Kwakiutl Midwinter Ceremony

Kwakiutl Midwinter Ceremony

November through February
The Kwakiutl are one of the Indian tribes who inhabit the northwestern coast of the United States, stretching from northern California to southeastern Alaska. They believe that long ago, before their people even existed, powerful supernatural animals—including bears, wolves, seals, ravens, bees, owls, and killer whales—held dominion over the world. These beings endowed early humans, who were the ancestors of today's Kwakiutl, with a measure of that power.
During their winter ceremonial season, the Kwakiutl acknowledge and reaffirm their connection with the supernatural world by performing sacred dance dramas, or tseka . The performers dress in strips of cedar bark and wear masks elaborately designed to invoke the spirits of their supernatural forebears. The dances themselves illustrate characters and incidents from Kwakiutl mythology.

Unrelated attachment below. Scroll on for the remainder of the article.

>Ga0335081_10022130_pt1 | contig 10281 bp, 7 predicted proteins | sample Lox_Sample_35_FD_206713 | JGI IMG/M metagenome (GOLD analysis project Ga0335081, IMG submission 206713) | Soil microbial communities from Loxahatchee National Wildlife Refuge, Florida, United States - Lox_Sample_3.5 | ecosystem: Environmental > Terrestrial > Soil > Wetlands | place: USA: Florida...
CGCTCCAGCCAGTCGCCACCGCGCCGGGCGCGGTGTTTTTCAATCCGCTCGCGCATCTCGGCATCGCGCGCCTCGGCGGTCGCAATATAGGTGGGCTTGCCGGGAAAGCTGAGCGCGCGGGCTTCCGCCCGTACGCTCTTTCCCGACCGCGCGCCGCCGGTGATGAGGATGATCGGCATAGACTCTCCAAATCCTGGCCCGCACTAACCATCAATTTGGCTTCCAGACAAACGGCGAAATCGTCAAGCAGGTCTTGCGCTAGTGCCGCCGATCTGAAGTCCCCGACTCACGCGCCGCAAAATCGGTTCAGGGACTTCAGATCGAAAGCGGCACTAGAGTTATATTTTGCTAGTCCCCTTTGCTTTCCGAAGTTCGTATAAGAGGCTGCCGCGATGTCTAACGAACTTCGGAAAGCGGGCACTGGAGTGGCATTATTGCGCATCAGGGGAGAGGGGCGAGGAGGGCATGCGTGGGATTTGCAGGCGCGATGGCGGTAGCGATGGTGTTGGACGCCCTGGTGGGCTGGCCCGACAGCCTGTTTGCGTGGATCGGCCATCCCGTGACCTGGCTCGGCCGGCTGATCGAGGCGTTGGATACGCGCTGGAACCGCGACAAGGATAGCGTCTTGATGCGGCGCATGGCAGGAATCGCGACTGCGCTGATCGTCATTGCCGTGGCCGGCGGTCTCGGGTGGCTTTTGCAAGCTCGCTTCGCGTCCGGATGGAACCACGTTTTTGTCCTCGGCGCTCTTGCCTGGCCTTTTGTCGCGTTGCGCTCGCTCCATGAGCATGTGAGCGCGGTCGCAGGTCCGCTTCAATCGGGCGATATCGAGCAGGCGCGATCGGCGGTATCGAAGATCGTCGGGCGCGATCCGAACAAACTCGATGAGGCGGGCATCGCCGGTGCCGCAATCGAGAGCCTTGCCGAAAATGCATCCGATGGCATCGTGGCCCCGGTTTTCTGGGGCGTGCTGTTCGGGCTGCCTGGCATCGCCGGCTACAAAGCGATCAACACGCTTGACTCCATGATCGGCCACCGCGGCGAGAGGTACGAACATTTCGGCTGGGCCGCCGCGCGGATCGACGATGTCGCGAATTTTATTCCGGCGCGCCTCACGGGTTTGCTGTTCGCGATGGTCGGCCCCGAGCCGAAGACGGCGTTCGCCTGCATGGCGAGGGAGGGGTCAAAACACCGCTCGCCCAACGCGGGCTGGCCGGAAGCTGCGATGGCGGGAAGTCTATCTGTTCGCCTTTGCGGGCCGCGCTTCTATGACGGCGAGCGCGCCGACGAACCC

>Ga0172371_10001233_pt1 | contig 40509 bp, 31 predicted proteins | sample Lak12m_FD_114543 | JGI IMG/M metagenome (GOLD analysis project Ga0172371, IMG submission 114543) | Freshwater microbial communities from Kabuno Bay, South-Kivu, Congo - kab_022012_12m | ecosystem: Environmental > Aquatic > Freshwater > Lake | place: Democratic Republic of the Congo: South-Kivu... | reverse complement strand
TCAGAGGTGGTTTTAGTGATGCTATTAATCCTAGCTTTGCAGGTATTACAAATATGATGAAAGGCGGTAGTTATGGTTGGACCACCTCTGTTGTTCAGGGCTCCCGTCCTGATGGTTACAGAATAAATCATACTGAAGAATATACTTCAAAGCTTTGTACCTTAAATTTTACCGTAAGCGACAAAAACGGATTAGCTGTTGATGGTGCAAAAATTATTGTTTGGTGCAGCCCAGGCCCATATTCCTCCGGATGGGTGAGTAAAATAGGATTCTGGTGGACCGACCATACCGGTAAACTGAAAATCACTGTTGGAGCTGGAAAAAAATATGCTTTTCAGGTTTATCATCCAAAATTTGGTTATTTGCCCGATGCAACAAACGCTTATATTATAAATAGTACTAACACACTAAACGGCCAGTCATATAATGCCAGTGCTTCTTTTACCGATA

CONTACTS:
Kwakiutl Nation
Fort Rupert Reserve
P.O. Box 1440
Port Hardy, BC V0N 2P0 Canada
250-949-6012; fax: 250-949-6066
www.kwakiutl.ca
Smithsonian Institution
P.O. Box 37012
Washington, DC 20013
202-633-1000
www.si.edu
SOURCES:
EncyNatAmerRel-2001, p. 333
EndurHarv-1995, p. 140
RelHolCal-2004, p. 254